White-tailed spider bites can result in a necrotic reaction
similar to gangrene.
Posted on April 05, 2017, 01:46 GMT
A 65-year-old man visiting Victoria, Australia, from the
Philippines has had his right leg amputated and may lose his
left leg and arms as well after a white-tailed spider bit him
in late February.
Terry Pareja, a father of two, was in his sister’s garden in
Birchip, northwest Victoria, when he was bitten by the spider. White-tailed
spider bites generally cause nausea and burning pain followed
In rare cases the bite causes a reaction similar to gangrene.
The Museum of Victoria says there have been 12 cases in the last
10 years that resulted in a “necrotic reaction resulting in
severe skin damage,” however the cases couldn’t be directly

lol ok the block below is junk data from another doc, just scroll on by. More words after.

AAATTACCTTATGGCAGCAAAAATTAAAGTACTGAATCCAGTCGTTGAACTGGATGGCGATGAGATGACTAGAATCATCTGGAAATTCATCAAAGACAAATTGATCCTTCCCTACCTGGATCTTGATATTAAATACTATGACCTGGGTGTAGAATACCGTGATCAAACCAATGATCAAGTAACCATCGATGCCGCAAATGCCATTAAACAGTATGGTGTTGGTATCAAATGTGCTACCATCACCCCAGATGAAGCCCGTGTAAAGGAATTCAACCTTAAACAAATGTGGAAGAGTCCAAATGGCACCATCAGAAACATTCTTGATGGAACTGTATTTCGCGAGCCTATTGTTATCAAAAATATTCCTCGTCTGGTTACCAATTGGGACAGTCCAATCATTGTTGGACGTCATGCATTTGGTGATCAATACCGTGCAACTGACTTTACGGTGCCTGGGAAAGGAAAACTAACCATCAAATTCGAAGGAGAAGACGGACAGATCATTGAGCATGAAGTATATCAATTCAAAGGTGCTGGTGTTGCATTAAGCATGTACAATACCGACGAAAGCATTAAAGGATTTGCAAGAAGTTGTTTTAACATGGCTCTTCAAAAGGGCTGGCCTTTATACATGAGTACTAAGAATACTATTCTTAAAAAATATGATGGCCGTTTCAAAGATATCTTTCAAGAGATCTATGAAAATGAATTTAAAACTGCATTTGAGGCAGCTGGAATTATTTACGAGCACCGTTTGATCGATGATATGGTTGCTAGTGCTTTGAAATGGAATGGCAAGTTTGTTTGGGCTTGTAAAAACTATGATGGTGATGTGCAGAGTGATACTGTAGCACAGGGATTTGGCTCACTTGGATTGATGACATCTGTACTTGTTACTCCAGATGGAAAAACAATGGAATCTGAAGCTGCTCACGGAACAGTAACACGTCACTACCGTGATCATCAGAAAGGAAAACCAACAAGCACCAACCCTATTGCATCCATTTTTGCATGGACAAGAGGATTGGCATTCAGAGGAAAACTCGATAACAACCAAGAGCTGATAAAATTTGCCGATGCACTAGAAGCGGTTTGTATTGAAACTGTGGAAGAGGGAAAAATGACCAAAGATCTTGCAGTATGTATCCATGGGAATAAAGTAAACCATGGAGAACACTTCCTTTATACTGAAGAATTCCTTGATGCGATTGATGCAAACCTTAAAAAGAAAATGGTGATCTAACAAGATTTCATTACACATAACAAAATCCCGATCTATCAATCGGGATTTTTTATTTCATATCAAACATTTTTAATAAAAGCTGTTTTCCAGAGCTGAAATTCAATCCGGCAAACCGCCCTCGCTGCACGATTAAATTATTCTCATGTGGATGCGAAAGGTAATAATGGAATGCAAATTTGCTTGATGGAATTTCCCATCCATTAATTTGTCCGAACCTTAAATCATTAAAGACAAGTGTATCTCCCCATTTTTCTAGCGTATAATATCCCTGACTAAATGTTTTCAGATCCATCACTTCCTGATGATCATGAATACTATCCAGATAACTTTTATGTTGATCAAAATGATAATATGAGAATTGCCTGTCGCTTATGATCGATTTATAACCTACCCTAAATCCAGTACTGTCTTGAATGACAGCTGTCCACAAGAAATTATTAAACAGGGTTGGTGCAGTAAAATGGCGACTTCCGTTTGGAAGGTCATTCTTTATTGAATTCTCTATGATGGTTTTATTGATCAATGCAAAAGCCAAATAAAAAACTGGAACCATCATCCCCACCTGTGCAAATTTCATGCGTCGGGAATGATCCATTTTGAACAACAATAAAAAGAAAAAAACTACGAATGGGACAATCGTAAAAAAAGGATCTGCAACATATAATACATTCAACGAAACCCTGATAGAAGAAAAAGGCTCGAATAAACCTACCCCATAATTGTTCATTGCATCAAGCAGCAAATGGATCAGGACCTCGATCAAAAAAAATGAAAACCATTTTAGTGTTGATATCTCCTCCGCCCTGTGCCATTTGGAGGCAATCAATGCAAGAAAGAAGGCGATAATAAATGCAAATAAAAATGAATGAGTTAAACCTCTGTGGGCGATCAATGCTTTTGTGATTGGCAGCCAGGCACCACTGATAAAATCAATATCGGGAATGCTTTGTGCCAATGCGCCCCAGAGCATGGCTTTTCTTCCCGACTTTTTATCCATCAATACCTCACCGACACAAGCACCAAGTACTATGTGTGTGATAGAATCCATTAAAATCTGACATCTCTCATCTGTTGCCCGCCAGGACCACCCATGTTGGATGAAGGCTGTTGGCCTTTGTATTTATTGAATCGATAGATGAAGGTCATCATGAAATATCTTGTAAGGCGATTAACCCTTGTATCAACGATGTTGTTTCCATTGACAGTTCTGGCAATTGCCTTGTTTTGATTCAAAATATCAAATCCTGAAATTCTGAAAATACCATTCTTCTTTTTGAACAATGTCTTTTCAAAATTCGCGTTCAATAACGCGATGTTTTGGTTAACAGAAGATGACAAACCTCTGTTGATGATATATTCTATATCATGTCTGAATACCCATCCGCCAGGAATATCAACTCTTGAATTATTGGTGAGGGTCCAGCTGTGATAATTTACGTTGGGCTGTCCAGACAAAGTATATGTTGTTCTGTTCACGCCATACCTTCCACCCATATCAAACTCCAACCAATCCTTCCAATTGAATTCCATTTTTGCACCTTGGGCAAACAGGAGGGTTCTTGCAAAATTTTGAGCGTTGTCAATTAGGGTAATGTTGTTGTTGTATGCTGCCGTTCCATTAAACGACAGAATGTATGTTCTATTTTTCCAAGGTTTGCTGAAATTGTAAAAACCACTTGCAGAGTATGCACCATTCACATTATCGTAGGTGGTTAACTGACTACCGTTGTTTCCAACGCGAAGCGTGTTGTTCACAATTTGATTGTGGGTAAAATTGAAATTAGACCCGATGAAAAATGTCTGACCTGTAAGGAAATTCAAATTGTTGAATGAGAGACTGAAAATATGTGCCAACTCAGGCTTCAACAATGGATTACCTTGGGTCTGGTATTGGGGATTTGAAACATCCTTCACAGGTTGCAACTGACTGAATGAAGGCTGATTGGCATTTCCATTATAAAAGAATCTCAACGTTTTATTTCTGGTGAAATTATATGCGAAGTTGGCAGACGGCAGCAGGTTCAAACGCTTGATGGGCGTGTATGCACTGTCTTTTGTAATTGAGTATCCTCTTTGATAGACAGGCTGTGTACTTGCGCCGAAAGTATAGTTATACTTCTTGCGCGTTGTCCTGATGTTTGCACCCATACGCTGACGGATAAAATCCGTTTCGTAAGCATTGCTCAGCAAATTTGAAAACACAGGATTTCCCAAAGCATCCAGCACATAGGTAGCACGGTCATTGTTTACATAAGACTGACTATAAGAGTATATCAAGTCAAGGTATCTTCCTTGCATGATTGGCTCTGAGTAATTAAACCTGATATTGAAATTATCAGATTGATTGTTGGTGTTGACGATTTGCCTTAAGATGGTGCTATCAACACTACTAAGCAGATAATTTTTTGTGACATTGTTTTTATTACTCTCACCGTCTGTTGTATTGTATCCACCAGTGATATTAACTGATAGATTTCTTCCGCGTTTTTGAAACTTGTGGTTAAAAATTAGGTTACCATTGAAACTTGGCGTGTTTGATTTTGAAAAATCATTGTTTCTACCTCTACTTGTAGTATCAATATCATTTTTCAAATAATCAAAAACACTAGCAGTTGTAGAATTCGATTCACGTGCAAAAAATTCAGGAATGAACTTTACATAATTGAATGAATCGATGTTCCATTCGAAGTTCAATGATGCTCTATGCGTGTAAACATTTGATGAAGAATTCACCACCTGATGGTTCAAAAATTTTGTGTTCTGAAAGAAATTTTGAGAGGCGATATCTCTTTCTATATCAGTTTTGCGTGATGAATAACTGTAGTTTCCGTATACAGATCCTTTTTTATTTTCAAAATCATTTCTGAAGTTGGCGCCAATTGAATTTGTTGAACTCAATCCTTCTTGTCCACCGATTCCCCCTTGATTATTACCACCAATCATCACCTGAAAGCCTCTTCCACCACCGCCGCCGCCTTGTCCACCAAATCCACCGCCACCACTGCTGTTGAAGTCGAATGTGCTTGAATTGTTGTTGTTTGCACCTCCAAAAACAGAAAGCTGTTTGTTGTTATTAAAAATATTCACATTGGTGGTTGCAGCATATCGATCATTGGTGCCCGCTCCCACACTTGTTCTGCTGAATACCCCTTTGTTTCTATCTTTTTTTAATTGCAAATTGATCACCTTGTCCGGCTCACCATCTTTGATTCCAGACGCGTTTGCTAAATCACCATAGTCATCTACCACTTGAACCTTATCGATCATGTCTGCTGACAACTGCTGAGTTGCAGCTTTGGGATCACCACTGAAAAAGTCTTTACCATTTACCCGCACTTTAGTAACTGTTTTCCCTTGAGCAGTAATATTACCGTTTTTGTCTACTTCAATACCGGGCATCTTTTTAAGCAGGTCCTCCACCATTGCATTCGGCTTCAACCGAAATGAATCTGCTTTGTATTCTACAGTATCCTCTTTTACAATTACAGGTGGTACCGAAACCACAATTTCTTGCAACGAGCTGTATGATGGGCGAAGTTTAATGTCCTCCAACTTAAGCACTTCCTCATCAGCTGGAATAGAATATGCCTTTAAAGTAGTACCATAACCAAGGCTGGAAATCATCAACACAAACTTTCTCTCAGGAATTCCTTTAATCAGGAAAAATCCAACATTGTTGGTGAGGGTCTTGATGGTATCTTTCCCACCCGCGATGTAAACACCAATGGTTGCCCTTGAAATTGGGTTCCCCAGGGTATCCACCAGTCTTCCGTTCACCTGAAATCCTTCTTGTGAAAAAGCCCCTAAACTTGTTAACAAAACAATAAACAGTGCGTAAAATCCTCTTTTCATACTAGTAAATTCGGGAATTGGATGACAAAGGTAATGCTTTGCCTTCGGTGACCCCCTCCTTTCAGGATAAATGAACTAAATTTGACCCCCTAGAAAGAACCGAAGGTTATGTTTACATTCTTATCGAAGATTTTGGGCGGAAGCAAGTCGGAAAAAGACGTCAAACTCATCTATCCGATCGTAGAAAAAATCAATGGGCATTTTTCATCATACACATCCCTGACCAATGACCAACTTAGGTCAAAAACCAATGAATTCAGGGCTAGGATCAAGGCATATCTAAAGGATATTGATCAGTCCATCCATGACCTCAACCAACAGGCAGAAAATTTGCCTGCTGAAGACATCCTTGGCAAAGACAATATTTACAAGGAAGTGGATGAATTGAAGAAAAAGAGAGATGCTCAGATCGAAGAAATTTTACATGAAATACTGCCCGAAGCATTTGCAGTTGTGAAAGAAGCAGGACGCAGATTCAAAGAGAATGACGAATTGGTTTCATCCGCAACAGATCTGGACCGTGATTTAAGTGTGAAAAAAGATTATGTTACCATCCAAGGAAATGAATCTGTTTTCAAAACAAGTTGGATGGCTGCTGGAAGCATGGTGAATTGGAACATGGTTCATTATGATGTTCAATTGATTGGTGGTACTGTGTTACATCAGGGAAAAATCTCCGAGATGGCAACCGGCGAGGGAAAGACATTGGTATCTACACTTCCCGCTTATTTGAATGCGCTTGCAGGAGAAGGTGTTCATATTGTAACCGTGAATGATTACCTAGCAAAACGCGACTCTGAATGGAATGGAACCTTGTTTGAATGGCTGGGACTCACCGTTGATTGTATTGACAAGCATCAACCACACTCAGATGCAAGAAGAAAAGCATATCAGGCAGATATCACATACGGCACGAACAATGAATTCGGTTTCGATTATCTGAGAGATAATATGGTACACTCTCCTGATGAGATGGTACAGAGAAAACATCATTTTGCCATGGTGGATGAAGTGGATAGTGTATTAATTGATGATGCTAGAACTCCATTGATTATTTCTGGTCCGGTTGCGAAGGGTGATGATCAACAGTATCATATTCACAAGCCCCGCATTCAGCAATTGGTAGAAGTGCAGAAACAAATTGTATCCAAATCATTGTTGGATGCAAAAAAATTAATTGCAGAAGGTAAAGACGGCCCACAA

linked to the white tailed spider after the people who had
been affected struggled to identify what bit them.
Pareja was bitten on a Friday, however there were no doctors
available in the small town of Birchip. By Monday, when he
did seek medical help, the flesh eating bacteria from the
bite had taken hold.
According to a GoFundMe set up by Pareja’s daughter,
Jeffmarey, he is now in ICU after both of his kidneys stopped
functioning: “Doctors also discovered that the necrotising
fasciitis (flesh eating bacteria) is still there and
suggested that they would also amputate the other leg and
Jeffmarey Pareja is asking for donations to cover the cost of hospital bills
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